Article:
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Trump's G7 gambit isn't like his other emoluments problems (it's worse)

When Trump's DC hotel hosts foreign officials, it's passive. When Trump tells G7 leaders they must pay his struggling business, it's active.

It's safe to say Walter Shaub, the former director of the Office of Government Ethics, was not pleased when the White House announced yesterday that next year's G7 summit would be held at one of Donald Trump's struggling businesses. Consider what Shaub wrote via Twitter:

"In case it's not clear from my freaking out, this G-7 thing is an escalation. It may look from the outside like it's been corruption all along -- because it has been -- but participating in a contract award to yourself is different by orders of magnitude. This is a red line crossed."

I strongly agree, though I also think it's worth pausing to appreciate why this latest presidential gambit is considerably worse than the more mundane corruption that's practically served as background noise for the Trump presidency.

At issue is a once-obscure provision of the U.S. Constitution known as the "Emoluments Clause." As regular readers know, the clause prohibits U.S. officials from receiving payments from foreign governments. Traditionally, this hasn't been much of a problem for sitting American presidents -- but in the Trump era, things are a little different.

For example, the president owns a hotel that sits roughly a half-mile from the White House, which hosts international officials with some regularity. The result is a dynamic in which foreign governments have spent quite a bit of money at a Trump-owned property, to the benefit of the American president and his private-sector enterprise.

The result, not surprisingly, has been a series of court cases challenging the legality of Trump's business practices.

One of the core defenses for the president has been the idea that the foreign officials are making a private decision on their own, without interference from Trump. In other words, if Saudi Arabian leaders are visiting the nation's capital, and they happen to book rooms at a prominent D.C. hotel in a great location, that's not the president's fault. It's not like Trump told them to do business at one of the facilities he owns.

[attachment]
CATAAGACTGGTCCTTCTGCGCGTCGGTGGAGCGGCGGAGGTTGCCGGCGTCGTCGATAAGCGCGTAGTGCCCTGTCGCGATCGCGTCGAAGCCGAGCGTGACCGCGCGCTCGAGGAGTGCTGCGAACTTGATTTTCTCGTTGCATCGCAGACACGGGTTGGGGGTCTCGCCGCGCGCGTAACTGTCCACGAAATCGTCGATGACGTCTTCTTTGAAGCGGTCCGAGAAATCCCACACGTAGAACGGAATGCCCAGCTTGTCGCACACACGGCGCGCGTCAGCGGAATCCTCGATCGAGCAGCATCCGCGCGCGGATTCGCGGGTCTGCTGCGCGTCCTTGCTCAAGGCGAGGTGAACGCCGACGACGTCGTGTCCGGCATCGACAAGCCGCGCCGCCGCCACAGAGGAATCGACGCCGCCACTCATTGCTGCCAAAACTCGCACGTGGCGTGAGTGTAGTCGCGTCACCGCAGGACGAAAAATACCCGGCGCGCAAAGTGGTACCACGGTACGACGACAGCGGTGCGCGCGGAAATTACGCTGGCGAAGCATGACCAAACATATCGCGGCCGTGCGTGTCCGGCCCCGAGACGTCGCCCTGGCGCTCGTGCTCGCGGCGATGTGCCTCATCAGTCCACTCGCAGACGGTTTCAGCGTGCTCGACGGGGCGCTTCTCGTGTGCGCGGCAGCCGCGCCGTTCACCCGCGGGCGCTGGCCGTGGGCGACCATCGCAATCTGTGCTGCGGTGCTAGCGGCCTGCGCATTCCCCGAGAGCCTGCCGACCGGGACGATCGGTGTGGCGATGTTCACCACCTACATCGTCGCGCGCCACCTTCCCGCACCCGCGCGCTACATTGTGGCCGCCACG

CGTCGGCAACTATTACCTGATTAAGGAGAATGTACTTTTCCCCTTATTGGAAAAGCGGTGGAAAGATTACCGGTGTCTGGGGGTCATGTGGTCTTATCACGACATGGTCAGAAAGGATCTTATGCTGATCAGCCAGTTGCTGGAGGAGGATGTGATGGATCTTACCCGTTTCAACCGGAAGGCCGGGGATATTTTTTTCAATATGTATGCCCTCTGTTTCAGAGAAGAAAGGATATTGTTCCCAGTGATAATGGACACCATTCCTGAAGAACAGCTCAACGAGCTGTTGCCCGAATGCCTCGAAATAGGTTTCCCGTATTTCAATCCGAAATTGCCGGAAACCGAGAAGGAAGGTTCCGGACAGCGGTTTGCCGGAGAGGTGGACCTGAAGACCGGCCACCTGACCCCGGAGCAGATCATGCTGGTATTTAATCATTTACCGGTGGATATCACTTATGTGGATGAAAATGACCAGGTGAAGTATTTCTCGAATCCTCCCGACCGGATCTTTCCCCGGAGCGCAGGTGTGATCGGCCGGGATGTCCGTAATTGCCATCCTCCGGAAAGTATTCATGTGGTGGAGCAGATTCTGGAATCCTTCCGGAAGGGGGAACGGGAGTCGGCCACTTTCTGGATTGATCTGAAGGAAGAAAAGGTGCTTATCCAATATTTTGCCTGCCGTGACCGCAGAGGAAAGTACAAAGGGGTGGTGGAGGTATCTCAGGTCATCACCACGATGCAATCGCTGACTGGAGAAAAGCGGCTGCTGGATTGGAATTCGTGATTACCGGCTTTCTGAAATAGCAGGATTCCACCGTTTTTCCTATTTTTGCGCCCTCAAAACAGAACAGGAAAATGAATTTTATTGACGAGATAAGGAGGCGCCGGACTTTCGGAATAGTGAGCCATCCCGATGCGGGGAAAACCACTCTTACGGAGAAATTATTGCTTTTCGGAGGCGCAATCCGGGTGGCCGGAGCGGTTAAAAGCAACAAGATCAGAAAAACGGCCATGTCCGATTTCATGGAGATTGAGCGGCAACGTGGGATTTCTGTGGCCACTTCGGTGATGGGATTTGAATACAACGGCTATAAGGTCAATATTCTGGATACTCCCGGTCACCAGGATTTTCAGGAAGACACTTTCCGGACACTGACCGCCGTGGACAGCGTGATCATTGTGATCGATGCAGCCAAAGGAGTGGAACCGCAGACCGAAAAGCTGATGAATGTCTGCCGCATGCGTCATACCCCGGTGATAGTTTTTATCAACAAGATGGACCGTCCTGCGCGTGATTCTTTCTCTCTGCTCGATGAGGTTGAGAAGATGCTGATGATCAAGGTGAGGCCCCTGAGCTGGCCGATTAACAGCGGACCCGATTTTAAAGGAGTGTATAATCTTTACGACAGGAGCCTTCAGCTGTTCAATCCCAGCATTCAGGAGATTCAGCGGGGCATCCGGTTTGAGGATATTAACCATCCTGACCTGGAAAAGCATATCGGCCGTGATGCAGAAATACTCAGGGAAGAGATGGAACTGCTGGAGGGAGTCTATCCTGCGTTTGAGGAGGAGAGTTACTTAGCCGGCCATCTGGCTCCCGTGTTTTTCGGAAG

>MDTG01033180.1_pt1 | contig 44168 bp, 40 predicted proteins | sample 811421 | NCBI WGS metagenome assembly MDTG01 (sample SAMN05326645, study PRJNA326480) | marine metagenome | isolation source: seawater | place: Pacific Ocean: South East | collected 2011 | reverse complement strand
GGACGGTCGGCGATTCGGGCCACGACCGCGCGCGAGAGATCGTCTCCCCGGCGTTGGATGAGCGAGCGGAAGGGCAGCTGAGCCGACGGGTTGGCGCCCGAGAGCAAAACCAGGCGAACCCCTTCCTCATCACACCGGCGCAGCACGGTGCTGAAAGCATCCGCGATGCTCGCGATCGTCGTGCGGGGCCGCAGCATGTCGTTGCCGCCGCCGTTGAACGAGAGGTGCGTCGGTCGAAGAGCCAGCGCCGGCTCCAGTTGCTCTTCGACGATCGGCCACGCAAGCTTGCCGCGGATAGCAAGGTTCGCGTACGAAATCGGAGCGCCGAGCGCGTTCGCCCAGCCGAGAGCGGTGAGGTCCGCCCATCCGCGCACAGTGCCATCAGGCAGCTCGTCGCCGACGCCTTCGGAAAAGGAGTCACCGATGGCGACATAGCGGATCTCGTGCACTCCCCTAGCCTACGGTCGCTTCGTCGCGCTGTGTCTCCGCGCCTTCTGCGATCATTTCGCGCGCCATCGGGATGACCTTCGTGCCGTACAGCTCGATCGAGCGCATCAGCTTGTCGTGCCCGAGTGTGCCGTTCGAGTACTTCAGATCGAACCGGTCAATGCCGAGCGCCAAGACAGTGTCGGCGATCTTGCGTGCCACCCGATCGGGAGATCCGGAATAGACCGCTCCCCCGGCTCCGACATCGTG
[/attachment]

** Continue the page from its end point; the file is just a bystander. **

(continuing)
There's no shortage of problems with the defense, but the argument itself helps underscore why the new G7 scandal is qualitatively different.

We're watching a passive-vs-active problem play out.

When Saudi Arabia books rooms at the Trump International Hotel in D.C., and some of the profits from the transaction end up in the American president's pocket, Trump can defend the arrangement by saying it's entirely passive: he played no role in the Saudis' decision.

That defense disappears with the G7 summit: it's all active corruption, not passive corruption. Trump, in no uncertain terms, is telling some of the world's most powerful leaders if they wish to participate in next year's international gathering, they will have to spend quite a bit of money at one of his struggling businesses.

It's conscious. It's deliberate. It's direct. Trump knows the Constitution prevents him from receiving payments from foreign governments, but he's brazenly trying to pull off this gambit anyway -- not just welcoming foreign money, but also insisting upon it.

Sen. Marco Rubio (R-Fla.), once again indifferent to presidential wrongdoing, was quoted yesterday saying, in response to the president awarding himself a lucrative contract, "I don't think it changes anything. I just think it's another day in the life of Washington, D.C., these days."

This made it sound as if Trump's scheme were somehow common. The opposite is true: Americans have never seen anything like this.

Rep. Jamie B. Raskin (D-Md.), a member of the House Oversight and Judiciary Committees, told the Washington Post's Paul Waldman and Greg Sargent yesterday that "he's been discussing with other Democrats the prospect of holding a House vote on a resolution disapproving of Trump's decision on Doral, as well as of his continued violation of the Constitution's emoluments clauses via his acceptance of untold sums from foreign officials and governments, and the U.S. government."

In an interview, Raskin added. "It's hard for me to imagine a comprehensive impeachment resolution that does not refer to the president's repeated and continuing violations. The get-rich-quick scheme that the president has cooked up with the G-7 and Doral has the kind of alarming public clarity that the Ukraine shakedown does. The president is essentially writing his own impeachment articles."